The original Switchback Railway at Coney Island was the first roller coaster designed as an amusement ride in America. It was designed by LaMarcus Adna Thompson in 1881 and constructed in 1884. It appears Thompson based his design, at least in part, on the Mauch Chunk Switchback Railway which was a coal-mining train that had started carrying passengers as a thrill ride in 1827.
For five cents, riders would climb a tower to board the large bench-like car and were pushed off to coast 600 ft (183 m) down the track to another tower. The car went just over 6 mph (9.7 km/h). At the top of the other tower the vehicle was switched to a return track or “switched back” (hence the name).
This track design was soon replaced with an oval complete-circuit ride designed by Charles Alcoke and called the Serpentine Railway. In 1885 Phillip Hinkle developed a lift system which appeared in his ride called Gravity Pleasure. The Gravity Pleasure also featured cars in which the passengers could face forward instead of in the awkward bench-like seats of the first two roller coasters.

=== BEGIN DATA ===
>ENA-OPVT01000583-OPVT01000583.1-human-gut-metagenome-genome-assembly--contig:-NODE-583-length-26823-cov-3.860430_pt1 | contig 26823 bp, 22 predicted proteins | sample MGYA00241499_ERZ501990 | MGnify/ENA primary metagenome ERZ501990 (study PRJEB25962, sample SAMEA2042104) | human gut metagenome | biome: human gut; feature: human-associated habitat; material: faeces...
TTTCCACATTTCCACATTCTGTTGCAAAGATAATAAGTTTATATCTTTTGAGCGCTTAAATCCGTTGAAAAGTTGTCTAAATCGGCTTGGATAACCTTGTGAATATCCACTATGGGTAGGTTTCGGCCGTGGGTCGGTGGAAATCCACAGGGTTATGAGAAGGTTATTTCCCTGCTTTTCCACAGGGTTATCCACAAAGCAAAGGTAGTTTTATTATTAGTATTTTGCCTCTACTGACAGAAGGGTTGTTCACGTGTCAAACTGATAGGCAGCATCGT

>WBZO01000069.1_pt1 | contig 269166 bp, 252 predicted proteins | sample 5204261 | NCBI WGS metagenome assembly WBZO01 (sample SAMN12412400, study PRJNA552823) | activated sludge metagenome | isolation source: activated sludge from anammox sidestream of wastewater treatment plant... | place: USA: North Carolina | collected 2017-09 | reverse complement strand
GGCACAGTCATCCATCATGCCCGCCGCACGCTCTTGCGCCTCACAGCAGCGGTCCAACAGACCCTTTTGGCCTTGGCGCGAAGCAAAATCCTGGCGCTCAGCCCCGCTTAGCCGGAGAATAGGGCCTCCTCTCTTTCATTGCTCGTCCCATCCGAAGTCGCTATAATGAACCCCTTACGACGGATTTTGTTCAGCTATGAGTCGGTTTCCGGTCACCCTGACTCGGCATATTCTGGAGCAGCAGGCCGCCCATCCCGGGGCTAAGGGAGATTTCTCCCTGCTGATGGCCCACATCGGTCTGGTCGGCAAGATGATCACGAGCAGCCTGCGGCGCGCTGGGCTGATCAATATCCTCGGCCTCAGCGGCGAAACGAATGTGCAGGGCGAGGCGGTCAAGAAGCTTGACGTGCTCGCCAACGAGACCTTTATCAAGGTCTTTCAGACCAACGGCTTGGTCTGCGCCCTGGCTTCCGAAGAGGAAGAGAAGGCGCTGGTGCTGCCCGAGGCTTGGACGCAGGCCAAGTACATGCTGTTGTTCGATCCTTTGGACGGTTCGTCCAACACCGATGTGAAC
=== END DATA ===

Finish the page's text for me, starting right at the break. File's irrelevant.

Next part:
Not to be outdone, in 1886 LaMarcus Adna Thompson patented his design of coasters that included dark tunnels with painted scenery. Thompson built many more roller coasters across the country which were called “The L.A. Thompson Scenic Railway”. Some of these operated until 1954.
Many of these early coasters were torn down and replaced by larger ones, and soon most roller coasters built before the 1930s had been demolished. But modern roller coaster companies are now resurrecting old “woodies” and building what they call “hybrid” roller coasters, which combine the safety and sturdiness of steel structures with the classic feel of wooden tracks. Many of these, such as The Voyage and Thunderhead, are becoming just as popular as Thompson’s original Switchback Railway.
There was also a switchback railway at the Melbourne Centennial Exhibition in 1888.